1. transmit_time: time when the request goes out (relative to the pc clock)
2. hardware_receive_time: time when the request gets received on the device (relative to the hardware clock)
3. hardware_transmit_time: time when the response gets built/sent on the device (relative to the hardware clock)
4. receive_time: time when the response gets received by the computer (relative to the pc clock)
Since the clocks are not synced the hardware timestamps can not be directly compared to the pc timestamps. The most common uses are:
receive_time - transmit_time = shows end-to-end round trip time (network + network stack + encoding/decoding)
diff(pc_transmit_time) = shows jitters in the scheduler on the host pc
diff(hardware_receive_time) = shows jitters in the arrival rate at the device (host pc jitter + network 1 way jitter)
diff(sequence) = shows packet loss
I hope this helps. Let us know in case it is still unclear.
group.feedback_frequency = x
thn receive_time - transmit_time should be theoretically equal to 1/x right?
Also that difference between (receive_time - transmit_time) does not give us the time duration in which the whole process falls? And the control frequency is perfectly periodic?
The internal PID loops run in firmware and is always running at 1Khz. The controller rate can be thought of as "perfectly periodic".
The "feedback frequency" corresponds to the loop rate at which the high-level controller receives feedback and updates commands. This is typically run at 100Hz, but can be run at up to 1KHz.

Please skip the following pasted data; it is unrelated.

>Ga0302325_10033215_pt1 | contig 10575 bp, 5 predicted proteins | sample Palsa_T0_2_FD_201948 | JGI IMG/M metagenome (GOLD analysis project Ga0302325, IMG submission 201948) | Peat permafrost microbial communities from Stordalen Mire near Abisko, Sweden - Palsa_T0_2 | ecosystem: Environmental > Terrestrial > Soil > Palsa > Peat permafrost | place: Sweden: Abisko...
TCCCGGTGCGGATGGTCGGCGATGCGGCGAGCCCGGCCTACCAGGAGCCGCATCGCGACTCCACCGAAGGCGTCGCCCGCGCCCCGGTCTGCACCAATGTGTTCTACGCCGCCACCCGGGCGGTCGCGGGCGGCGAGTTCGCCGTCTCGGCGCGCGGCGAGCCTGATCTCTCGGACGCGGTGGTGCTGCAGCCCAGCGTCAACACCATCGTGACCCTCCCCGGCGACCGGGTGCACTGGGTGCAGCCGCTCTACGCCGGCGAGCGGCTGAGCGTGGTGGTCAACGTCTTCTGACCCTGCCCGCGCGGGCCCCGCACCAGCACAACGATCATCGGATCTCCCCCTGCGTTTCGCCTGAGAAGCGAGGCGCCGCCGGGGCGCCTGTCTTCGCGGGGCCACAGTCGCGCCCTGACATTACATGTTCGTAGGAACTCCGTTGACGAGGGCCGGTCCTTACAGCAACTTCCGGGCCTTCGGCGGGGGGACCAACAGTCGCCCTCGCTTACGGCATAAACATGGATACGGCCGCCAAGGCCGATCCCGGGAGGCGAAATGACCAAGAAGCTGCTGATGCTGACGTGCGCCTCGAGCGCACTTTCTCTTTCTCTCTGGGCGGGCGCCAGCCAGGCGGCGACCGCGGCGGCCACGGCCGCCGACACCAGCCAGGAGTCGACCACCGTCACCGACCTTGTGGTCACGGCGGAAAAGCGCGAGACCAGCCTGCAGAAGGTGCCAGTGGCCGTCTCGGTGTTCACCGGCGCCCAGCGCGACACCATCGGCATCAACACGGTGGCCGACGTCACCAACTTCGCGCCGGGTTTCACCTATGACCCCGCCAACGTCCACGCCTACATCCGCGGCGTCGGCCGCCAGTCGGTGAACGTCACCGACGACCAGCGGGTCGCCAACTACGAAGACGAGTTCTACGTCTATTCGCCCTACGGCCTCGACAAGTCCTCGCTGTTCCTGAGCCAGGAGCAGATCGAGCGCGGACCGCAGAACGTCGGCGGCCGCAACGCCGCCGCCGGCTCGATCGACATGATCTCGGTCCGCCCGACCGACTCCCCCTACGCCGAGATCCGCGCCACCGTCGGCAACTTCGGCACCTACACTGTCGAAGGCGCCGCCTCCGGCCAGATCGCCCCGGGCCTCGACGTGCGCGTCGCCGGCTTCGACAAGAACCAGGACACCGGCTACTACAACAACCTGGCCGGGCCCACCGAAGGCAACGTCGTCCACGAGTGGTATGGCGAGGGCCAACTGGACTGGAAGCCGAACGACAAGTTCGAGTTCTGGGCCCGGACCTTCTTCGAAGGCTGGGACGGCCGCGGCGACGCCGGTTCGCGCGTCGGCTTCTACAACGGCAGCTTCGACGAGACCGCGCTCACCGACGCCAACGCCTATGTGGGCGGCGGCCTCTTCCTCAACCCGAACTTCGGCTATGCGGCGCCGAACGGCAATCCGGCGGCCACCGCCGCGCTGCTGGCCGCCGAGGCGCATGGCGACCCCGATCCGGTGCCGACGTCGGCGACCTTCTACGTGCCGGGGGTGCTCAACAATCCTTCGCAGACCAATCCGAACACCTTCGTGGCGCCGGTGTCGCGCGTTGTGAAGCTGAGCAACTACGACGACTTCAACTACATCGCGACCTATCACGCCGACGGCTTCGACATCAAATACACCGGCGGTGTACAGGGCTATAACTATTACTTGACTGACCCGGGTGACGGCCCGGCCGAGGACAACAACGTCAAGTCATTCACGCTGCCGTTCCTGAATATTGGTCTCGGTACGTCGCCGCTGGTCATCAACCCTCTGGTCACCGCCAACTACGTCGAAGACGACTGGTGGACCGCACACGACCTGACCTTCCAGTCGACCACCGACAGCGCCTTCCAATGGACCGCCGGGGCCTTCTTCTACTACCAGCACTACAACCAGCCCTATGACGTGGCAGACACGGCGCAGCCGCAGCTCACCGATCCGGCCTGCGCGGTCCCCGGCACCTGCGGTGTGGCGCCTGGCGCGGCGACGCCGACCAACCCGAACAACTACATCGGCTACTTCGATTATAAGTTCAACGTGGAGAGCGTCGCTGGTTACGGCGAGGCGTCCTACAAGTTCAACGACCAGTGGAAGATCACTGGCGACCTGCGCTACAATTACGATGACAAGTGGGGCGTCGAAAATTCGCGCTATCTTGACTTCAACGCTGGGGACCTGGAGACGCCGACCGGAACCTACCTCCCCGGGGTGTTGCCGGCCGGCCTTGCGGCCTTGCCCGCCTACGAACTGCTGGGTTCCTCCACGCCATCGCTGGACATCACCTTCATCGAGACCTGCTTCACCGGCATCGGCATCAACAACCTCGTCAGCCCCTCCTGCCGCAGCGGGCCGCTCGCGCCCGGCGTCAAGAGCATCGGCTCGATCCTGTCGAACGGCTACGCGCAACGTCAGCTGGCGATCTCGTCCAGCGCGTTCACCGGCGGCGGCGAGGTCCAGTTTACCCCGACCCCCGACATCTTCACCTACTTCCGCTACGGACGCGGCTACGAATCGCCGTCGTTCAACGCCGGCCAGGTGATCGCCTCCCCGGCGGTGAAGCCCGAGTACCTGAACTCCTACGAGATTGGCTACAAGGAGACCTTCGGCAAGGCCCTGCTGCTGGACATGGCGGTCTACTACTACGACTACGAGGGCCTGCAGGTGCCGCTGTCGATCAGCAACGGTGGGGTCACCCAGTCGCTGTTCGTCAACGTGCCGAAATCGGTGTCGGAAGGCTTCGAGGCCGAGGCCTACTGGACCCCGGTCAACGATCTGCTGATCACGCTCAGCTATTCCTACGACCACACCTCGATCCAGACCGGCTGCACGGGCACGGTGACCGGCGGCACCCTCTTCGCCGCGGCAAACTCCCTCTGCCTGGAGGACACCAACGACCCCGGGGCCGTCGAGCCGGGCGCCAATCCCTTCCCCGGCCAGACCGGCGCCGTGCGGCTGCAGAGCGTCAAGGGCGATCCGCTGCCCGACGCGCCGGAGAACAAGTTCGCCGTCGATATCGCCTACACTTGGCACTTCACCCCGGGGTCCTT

Round Trip Time
The "receive_time - transmit_time" corresponds to the network round trip time, i.e., the duration between a feedback packet being requested and the feedback arriving. The network delay is independent of the loop rate, i.e., on a local wired network it may be <1ms, and when communicating over the Internet it may be in the hundreds of ms.
The execution of the "feedback frequency" follows a best effort algorithm that is subject to the scheduler on the host computer. On RT Linux you will see significantly less jitter than on Windows, but typically the jitter is at a level where it does not impact the controller. The real "hard-real time" loops are run on an RTOS on board, so the rest of the system can withstand some amount of jitter. You can find more information on OS jitter on this blog post: https://ennerf.github.io/2016/09/20/A-P ... stems.html